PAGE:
Fame CEO Lynne Robertson is now also the agency’s owner.

In a deal announced last week, Robertson acquired full ownership of the retail-oriented agency from advertising and marketing behemoth Omnicom Group. Terms of the transaction were not disclosed.

“I feel great going forward,” Robertson said in an interview last week. “We have a great roster of clients and a robust client pipeline.”

Robertson said Fame enjoyed a successful ­tenure with Omnicom and its TBWA network of agencies but wanted the ability to be more light-footed “in the rapidly evolving landscape of retail.” Being part of a holding company did not provide that.

“We needed to be a little more nimble and that was hard to do with our old structure,” Robertson said. “The more layers you have, the more difficult it is to pivot. Not having fiduciary links to a large company also allows us to invest in our business, our people and our technology.”

The Minneapolis ad scene has seen its share of consolidation in recent years. Today, most of the big agencies in town report to holding companies.

The most notable exception is Periscope, which at 523 employees remains the largest independent agency in town and one of the largest independent agencies in the nation.

Jennifer Johnson, an agency veteran who now teaches advertising at the University of Minnesota, said ad industry consolidation is akin to “the ‘too big to fail’ concept that people talk about in the banking industry.”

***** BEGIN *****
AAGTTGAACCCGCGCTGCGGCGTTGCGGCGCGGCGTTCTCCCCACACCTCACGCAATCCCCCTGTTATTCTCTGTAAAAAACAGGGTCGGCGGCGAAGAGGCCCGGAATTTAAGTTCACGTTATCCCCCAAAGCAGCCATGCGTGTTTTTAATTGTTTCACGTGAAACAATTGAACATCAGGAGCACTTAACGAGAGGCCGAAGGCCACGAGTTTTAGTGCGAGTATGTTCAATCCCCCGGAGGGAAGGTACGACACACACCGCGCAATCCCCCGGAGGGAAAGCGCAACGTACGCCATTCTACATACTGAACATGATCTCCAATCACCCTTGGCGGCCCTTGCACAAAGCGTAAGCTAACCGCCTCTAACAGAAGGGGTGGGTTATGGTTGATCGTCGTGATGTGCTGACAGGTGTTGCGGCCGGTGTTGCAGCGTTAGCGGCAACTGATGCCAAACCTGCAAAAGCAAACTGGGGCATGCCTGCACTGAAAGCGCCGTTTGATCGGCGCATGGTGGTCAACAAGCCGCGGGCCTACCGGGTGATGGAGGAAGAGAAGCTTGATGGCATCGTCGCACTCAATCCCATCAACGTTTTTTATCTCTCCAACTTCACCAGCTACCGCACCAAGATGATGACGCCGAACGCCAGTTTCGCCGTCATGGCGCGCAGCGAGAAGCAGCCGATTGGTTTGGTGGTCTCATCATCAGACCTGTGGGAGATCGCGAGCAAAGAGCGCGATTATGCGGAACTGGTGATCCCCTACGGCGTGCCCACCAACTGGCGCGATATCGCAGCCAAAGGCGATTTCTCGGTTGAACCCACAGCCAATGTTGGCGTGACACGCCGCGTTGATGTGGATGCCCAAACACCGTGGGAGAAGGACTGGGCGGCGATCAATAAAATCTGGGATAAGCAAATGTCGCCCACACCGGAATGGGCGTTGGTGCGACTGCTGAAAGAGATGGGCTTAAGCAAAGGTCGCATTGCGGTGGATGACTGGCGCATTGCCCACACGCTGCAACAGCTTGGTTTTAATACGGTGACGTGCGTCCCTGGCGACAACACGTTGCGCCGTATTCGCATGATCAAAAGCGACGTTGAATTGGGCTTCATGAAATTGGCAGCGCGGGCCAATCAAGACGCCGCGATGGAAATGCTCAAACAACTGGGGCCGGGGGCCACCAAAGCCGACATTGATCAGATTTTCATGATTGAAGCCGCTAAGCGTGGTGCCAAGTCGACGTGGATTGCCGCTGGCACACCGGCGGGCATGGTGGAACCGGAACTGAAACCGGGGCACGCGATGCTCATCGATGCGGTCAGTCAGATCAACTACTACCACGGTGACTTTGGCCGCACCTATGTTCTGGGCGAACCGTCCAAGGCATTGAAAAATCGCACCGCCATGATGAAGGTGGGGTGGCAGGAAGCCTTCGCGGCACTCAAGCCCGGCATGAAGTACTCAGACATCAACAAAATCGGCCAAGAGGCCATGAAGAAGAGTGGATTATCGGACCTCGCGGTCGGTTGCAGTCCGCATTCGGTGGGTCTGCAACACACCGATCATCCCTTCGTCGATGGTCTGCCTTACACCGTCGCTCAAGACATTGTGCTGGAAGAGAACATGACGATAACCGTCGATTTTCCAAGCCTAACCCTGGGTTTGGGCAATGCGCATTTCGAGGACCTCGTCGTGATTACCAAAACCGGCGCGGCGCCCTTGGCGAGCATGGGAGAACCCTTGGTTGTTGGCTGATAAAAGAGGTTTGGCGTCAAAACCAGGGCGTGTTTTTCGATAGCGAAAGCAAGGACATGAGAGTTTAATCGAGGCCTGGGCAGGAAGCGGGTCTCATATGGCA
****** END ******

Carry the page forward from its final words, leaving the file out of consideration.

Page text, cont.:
But consolidation has its limits, she added, particularly when it comes to overlapping clients.

“If agencies want to consolidate, they have to generally prove that their brands will not step on the toes of the other brands in the holding company,” Johnson added.

That Fame would decide to go it alone is not a surprise. The upbeat, aggressive agency has always been known to punch above its weight category.

When the fledgling hamburger chain My Burger wanted a branding, Fame not only helped design the outlet’s appearance, it became an equity ­investor and remains so today.

The agency performed a global rebranding for IMG, the sports and entertainment management giant, and helped launch brand campaigns for Healthy Choice foods and MinuteClinic, the retail health care concept.

Current clients include Best Buy, Target and Supervalu.

“Retail is in our bones,” Robertson said. “We know the basic tenets of the business, and we now have the resources to be flexible.”

Fame does more than brand advertising. It develops logos and in-store point-of-sale concepts to enhance the shopping experience.

But in today’s retail world, people are shopping on social media and on their phones and making decisions before they ever set foot in a store.

“Now it’s all about intersecting with people’s lives and creating an affinity with a brand,” Robertson said. “Consumers are engaging in all kinds of different ways now, and we have to know how to engage them.”

A couple of years ago, Fame took an assignment with Time Warner Cable, dressing up its stores and launching a media campaign to make shopping there more consumer friendly.

“A cable store is not a very exciting place. It’s where we go to return equipment and complain,” she said. “It’s a huge lost opportunity, so we were tasked to turn those stores into an experience.”

The result was a space that was more interactive and more contemporary. The added lounge seating made sure Time Warner products, from the Internet to home security, were highly visible.

“It’s important to have both design and creativity” for both customers and employees, Robertson said.

For what’s at stake — return on investment — Fame still has a light side.

Robertson’s biography on the agency’s website notes her familial relationship with Norway’s royal family and declares “King Harald V (if only he knew) would most definitely declare her accomplishments tiara-worthy.”

In touting its new independence, Fame announced: “Feels like we need a parade or ­special flag-raising ceremony or, at the very least, a tune on the kazoo.”